I might get another drum machine. Just wow Arturia. You just made a lot of producers salivate, all at once. Now where, in my tiny studio would I be able to fit this monster?
Many people seems to like the track I posted a preview of on Instagram the other day, so I’ve decided to finish it. Been working on it today and I think it’s turning out great. Still have to name it though…
Deep, melodic, progressive house music. I think this tune will fit nicely with the other tracks on my next album.
Somebody asked my why I don’t do remixes anymore. Well I did a lot of them, for quite a while. You can listen to most of them here. I’ll try to explain why I stopped. When I started remixing other artists it was more or less just for fun. This was back in the early days of mp3.com, when independent artists actually could make a buck from their music by uploading it to the mp3.com web site. Think late 90s, before the first internet bubble. Through that site and a few other I got in contact with artists like Mystical Sun and Dimbodius. I would do “swap-remixes” which meant I would remix someone and they would remix me. No money involved and I only remixed tracks that I liked. Although I’m still waiting for my Mystical Sun remix, Richard. 😉
One thing led to another and suddenly I would get requests to do more high profile stuff, like cover “remixes” of Klaus Schulze and Jean-Michel Jarre. Then when I started to produce more dance oriented music I got requests to do those kinds of remixes, which I did.
But the thing is, it was always more or less for free. The deal was I would get 50% of the income, but there was always a floor of say $100. So I wouldn’t get any money until my remix made at least $100. Being this was remixes of usually lesser known artists on lesser known labels.. Guess what I made from remixing all these tracks from the mid 2000 onward. You guessed right. I made $0.
Please don’t misunderstand me. If you’ve produced electronic music for as long as I have, you’re not in it for the money. The green I’ve made from my music during all of these years are about the same amount that I make one month working with web design and development. But you get to the point where it’s not fun anymore to put all this time and effort into making these remixes. You get zero payment from it and once the remix has been delivered to the label, that’s that and you basically never hear anything else about it. No feedback, no nothing.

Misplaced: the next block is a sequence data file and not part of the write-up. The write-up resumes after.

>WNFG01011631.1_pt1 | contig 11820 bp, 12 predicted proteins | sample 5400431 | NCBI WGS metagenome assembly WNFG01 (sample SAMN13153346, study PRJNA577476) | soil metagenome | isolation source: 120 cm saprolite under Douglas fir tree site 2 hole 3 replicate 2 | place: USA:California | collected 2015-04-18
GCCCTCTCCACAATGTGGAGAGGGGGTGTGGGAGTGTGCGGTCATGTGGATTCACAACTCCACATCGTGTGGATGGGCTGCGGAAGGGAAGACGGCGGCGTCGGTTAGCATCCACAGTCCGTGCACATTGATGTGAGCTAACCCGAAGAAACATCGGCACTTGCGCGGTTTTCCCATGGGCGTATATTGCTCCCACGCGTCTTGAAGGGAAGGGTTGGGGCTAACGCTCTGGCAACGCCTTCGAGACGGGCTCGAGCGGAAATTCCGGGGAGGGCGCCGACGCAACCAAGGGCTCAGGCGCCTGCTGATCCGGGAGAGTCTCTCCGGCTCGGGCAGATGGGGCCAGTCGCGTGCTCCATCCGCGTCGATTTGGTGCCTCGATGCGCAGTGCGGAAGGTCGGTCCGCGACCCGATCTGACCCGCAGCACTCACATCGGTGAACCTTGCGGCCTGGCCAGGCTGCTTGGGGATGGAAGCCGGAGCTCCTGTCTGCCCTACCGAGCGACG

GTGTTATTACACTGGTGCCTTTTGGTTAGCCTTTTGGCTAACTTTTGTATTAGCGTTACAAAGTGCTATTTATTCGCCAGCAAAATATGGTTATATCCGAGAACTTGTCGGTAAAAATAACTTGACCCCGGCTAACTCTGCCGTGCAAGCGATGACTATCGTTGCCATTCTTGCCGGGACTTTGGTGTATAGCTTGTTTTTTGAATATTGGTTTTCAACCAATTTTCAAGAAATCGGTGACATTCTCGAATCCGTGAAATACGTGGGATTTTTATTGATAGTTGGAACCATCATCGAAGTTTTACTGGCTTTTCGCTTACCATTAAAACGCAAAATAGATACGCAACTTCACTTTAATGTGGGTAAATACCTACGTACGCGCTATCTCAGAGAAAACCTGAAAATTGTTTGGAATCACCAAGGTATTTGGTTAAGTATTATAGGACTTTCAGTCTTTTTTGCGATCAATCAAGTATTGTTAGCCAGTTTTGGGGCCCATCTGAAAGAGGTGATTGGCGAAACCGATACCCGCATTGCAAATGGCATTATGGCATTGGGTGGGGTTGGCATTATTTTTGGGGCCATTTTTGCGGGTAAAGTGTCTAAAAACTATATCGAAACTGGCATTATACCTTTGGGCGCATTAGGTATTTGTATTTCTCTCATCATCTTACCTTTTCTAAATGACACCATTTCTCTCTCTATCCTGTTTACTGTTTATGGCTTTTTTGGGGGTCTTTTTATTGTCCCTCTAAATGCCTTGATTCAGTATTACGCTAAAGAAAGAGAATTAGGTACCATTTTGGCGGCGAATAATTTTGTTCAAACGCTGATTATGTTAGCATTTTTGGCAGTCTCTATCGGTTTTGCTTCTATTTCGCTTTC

Still I thought if I keep doing this long enough someone important will notice and I will get that brake, that chance to do a remix that really matters. Well that didn’t happen. When I started thinking about how I instead could have produced a couple of my own albums, the decision to stop doing remixes wasn’t that hard to make.
So there you have it. I quit remixing other artists because it didn’t lead anywhere. I rarely got any feedback and it took away time and inspiration that I could have used for my own music.
So this track I’ve been working on and off for a couple of weeks kind of took off today when I introduced a sound from my Access virus. The arpeggio on this thing really is amazing. So easy to make interesting melodies. The old Virus has more or less become my go to synths for the melodic stuff in my tunes.
My last couple of months have been pretty lacking in the inspiration section for making new music for my next album. I’ve had quite fun tinkering with the Gameboys but those chip tunes won’t really fit into the concept of the album. The last couple of times I have tried to get something done with my synths it always ends up with pretty hard techno and that’s also not the style I’m aiming for right now. Today I have spend a couple of hours trying an approach that I really should do more often. Making a beat on the Korg Volca Sample and just go from there. Now I’m done for the night but I think I actually have something that I can use as a starting point. Lets see what happens tomorrow when I listen to it again.
It being close to 20 years ago since I produced and released my debut CD album 64, I thought I should write a few words about that whole process. Technology has evolved so much during these 20 years. Even the thought of putting music on a piece of plastic seems a bit strange today..
I guess I got the idea of releasing my own CD when I met Norwegian composer and Amiga legend Bjorn Lynne while visiting The Gathering in Norway. He was selling his CDs at a table and I thought, hey I could do that as well: producing my own and market / sell it myself. I have tried for several years to get a record deal but to no avail. The cost of printing CD:s had gone down quite significantly in the mid 90s, especially if you hired a service outside of Sweden, like in Germany. I figured I could easily sell a few hundred copies to people who knew me from my days as a musician on the Commodore 64 and to other persons interested in the demo scene.
So I started to form a plan on how to get it done. I had a bunch of finished songs from around 90-93. They were all produced with the sequencer software Dr T on my Amiga 500 and a cheap Roland D-110 sound module. The music was recorded on a four track tape recorder, called a porta-studio. In the mid 90s I had bought some more synths and gear and wanted to use that to make my older tunes sound a bit less.. 80s and digital. Also the sound quality of porta-studio recordings wasn’t exactly CD-quality. I figured I would have to get hold of more hardware and re-record everything again.